loving-kindness

meeting the enemy

meeting the enemy

Ultimately, as I reflect, the greatest obstacles I have faced in life have molded me in to the person I am. Injuries have made me a clearer and safer teacher, times of financial hardship have given me insight into the value of money and empathy toward others who struggle with it, experience both first and second-hand with depression has gifted me with the ability to hold space for myself and others at their lowest. Moving to a new land where I do not speak the language or understand the cultural nuances gives me a small glimpse into what it feels like to be invisible or powerless. It has also given me a greater appreciation for the ways in which I am incredibly privileged. When I offer gratitude to my challenges, when I meet my "enemies" with thankfulness and compassion, it transforms me. Even if the person or situation is not changed at all, I am. How I see and feel and taste hardship changes. And, in my limited but real experience, it makes a profound difference. 

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may you be protected and safe.

may you be light of heart.

may you be in tune with the rhythms of your own body, mind and path.

may you be naturally unfettered, unadorned, and at ease.  

….  my own interpretations on the cushion with lovingkindness (metta/maitri) meditation.  what words or phrases work for you? 

Metta or Maitri practice - staying open and tender in the face of tragedy

Hi friends,

It has been admittedly hard to drum up the courage to even look at the news these last days since Hurricane Sandy hit our shores.  I think I join many when I say I have felt fear, helplessness, relief at the safety of my loved ones, heartbreak upon witnessing the loss others are enduring, guilt, compassion, and honestly numbness.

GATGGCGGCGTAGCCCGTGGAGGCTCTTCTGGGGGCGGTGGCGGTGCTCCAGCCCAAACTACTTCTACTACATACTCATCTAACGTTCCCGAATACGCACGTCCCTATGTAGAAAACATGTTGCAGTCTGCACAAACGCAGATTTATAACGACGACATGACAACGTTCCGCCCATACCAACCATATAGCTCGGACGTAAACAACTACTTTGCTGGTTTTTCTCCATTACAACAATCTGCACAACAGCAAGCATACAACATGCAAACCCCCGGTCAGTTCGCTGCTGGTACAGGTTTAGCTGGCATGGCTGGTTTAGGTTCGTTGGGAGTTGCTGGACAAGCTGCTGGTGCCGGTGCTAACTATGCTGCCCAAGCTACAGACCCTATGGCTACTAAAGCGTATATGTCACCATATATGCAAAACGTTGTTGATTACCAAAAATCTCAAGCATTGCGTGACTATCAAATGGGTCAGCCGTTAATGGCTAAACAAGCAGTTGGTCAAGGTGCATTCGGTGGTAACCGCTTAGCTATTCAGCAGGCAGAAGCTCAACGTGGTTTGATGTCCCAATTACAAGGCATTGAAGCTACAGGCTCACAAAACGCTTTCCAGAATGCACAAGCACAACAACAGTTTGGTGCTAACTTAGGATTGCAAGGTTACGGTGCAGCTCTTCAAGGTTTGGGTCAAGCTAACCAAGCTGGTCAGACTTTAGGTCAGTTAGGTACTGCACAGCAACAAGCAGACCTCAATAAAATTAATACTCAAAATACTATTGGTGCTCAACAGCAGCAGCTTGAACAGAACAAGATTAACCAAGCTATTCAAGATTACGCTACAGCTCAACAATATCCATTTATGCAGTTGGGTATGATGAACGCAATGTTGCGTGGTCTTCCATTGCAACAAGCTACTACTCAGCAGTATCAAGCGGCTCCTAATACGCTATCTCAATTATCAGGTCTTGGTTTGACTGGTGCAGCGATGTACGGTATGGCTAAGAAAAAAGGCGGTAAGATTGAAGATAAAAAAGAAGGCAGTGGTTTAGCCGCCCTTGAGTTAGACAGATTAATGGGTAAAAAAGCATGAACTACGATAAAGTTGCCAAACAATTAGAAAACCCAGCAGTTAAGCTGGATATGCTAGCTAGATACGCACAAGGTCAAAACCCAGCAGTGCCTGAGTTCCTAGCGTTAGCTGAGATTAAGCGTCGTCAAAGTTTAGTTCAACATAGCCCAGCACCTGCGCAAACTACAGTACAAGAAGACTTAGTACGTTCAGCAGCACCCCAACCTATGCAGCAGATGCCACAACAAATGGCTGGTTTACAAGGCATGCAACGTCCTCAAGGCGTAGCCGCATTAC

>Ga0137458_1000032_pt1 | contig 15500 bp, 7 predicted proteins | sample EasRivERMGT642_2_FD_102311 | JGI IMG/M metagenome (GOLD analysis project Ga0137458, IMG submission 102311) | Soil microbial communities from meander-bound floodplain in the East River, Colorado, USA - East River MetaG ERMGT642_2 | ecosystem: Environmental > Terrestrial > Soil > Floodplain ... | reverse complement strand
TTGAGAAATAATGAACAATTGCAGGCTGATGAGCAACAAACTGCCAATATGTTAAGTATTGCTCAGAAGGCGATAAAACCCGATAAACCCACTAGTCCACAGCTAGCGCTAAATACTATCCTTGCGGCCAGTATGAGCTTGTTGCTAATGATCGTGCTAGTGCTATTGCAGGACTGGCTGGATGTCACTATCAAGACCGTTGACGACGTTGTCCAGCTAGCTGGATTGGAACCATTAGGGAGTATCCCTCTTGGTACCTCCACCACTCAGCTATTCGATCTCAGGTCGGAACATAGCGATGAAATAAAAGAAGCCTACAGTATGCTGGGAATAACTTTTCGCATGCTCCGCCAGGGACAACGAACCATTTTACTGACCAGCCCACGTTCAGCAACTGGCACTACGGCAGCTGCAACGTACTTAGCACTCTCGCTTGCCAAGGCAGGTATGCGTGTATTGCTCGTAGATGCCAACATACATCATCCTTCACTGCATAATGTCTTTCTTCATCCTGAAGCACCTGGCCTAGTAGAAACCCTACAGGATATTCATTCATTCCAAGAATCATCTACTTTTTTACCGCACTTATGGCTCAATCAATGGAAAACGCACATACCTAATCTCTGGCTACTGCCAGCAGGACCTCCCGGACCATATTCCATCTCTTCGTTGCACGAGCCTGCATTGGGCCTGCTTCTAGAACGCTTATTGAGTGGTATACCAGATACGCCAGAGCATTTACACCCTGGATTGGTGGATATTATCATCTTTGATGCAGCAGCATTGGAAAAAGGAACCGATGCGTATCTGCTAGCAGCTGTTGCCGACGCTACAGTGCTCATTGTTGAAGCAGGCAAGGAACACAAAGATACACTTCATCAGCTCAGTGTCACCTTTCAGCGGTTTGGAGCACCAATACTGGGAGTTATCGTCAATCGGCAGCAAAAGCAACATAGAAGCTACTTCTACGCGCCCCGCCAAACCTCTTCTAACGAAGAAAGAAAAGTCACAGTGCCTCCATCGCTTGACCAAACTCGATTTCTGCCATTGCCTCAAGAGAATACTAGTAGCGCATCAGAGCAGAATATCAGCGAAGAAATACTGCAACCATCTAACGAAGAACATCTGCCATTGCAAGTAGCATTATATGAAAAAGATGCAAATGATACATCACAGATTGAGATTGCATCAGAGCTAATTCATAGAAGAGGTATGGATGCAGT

I thought I would share a practice that I think is essential and helpful to all who have the ability to sit for a few minutes.  It simultaneously opens your heart and connects you to all those who are suffering or in need.  There are many variations on the phrases presented below, but the intention is always the same: extend loving-kindness and compassion to ourselves, to our loved ones, to strangers, to difficult people, and to all beings.  

These four simple phrases can be used.

“May you/I be safe”

“May you/I be happy" 

"May you/I be healthy”

“May you/I live at ease in this world”

Traditionally you start at home, with yourself.  Find a comfortable seat and start by watching the breath.  Notice its texture and feel.  Note that your seat supports a tall spine and easeful breath.  After a few moments of settling in, you may start with the inner contemplation (or you may say out loud if that feels more appropriate).  Start at the beginning and move through the phrases giving yourself time to really see yourself in your mind.  "May I be safe"…  Pause and reflect upon what that means.  "May I be happy"….  and so on.  

You then may extend this out to a loved one, a friend, a neutral person, a difficult person, and then all beings (or maybe it’s easier to start with everyone in New York, or the East Coast because that feels more immediate)..  I think it’s important to stay with that for a while, to work with all the tragedy we have seen and allow that to sink in and open our hearts to the tenderness we all share.  

You may do this for any amount of time.  You may go back and start from the beginning and repeat.  If you do have the ability to take time from your day to do this, it may help you feel that you are more connected, less numb, more able to be present with yourself and everyone around you, and perhaps more settled in the reality of what has happened and is happening all around us.

May you all be safe, happy, health and at ease in this world.  

ap